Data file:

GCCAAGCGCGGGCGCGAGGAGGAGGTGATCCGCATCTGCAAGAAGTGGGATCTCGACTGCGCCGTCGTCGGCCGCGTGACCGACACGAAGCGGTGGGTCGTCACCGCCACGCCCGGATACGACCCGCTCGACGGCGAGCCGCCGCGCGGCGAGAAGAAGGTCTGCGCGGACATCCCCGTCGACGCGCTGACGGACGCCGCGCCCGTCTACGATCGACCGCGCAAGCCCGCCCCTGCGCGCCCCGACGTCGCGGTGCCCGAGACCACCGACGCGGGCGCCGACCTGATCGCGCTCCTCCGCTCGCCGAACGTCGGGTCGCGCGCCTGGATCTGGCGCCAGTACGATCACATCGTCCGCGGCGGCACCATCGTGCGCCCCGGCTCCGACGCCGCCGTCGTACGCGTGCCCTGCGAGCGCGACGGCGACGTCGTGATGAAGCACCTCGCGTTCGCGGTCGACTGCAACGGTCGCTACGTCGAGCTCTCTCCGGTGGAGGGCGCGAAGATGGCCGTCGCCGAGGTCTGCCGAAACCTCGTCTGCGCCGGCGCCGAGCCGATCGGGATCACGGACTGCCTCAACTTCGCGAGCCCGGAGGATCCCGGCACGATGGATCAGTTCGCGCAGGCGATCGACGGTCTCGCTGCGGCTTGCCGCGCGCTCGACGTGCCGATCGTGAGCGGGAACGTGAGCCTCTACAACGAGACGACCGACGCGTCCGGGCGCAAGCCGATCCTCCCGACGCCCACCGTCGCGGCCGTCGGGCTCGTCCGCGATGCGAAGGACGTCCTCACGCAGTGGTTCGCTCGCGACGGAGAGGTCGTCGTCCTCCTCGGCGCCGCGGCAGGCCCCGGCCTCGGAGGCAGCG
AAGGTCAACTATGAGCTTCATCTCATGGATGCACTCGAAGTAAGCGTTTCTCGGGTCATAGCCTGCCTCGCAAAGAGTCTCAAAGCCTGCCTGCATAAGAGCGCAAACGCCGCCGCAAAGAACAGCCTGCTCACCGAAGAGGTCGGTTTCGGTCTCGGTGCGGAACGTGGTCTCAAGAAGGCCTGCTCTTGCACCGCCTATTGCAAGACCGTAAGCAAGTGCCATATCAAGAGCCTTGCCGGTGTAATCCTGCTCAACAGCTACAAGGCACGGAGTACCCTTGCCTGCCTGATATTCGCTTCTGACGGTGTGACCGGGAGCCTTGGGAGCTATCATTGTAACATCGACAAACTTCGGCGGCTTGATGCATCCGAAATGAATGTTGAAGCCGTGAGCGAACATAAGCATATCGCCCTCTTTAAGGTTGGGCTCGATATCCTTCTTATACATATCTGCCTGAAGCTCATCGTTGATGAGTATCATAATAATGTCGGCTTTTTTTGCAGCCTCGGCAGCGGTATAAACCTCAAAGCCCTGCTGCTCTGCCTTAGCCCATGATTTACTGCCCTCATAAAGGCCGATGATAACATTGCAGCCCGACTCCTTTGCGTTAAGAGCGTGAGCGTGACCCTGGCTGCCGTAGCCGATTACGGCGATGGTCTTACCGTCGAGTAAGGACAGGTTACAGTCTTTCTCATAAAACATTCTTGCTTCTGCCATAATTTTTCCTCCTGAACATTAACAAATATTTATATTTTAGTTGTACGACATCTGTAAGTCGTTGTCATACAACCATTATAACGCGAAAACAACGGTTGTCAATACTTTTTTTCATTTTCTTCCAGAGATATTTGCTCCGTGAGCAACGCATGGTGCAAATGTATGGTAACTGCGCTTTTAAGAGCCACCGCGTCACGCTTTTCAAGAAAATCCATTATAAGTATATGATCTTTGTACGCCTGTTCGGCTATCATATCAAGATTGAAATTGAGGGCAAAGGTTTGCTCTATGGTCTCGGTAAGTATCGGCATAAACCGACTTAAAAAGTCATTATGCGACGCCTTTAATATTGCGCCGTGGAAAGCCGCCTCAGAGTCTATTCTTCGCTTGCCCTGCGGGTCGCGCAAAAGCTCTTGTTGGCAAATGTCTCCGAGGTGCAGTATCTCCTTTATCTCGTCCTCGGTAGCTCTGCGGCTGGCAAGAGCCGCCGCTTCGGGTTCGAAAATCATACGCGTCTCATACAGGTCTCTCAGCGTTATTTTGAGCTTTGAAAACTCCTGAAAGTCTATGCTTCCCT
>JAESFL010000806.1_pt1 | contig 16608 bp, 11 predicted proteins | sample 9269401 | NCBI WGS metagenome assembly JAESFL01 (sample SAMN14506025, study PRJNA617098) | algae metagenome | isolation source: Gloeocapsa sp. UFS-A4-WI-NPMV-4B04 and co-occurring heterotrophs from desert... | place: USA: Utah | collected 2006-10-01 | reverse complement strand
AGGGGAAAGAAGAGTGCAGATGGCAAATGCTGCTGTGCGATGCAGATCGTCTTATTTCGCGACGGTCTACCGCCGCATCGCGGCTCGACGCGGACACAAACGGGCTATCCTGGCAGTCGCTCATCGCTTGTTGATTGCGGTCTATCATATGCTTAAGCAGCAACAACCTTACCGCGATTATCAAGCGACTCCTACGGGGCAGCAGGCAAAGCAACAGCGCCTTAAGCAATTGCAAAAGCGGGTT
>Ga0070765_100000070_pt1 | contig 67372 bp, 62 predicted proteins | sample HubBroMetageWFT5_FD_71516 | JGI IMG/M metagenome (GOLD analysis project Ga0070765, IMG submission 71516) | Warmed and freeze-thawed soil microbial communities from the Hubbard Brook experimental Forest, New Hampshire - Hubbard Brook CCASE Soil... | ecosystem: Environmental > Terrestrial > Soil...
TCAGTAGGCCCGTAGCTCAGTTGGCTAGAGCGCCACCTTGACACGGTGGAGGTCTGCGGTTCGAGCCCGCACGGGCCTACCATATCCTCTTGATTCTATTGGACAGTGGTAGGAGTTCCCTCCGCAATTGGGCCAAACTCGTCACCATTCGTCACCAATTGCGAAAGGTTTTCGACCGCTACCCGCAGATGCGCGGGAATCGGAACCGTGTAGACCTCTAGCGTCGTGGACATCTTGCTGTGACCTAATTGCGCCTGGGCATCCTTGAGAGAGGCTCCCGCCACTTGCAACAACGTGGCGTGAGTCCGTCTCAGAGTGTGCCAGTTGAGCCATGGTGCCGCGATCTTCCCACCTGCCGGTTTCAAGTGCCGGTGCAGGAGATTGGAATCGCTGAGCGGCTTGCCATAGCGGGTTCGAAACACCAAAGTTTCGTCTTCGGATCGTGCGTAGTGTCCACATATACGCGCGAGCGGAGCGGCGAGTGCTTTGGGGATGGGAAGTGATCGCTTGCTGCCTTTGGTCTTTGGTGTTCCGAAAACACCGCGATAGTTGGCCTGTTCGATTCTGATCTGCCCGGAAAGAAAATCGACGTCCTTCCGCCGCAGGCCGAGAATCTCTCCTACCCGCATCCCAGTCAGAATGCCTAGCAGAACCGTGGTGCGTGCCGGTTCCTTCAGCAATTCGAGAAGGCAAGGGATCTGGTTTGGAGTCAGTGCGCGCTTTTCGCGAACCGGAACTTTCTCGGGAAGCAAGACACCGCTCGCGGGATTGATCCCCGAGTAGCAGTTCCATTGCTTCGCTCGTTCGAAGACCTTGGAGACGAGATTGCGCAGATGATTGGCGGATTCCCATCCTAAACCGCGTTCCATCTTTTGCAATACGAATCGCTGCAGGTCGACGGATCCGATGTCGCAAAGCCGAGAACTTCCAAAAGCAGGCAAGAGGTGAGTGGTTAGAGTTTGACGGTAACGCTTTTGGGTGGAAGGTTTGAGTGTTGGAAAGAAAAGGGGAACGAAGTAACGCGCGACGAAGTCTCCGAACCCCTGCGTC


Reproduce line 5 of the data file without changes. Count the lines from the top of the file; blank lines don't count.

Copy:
>Ga0070765_100000070_pt1 | contig 67372 bp, 62 predicted proteins | sample HubBroMetageWFT5_FD_71516 | JGI IMG/M metagenome (GOLD analysis project Ga0070765, IMG submission 71516) | Warmed and freeze-thawed soil microbial communities from the Hubbard Brook experimental Forest, New Hampshire - Hubbard Brook CCASE Soil... | ecosystem: Environmental > Terrestrial > Soil...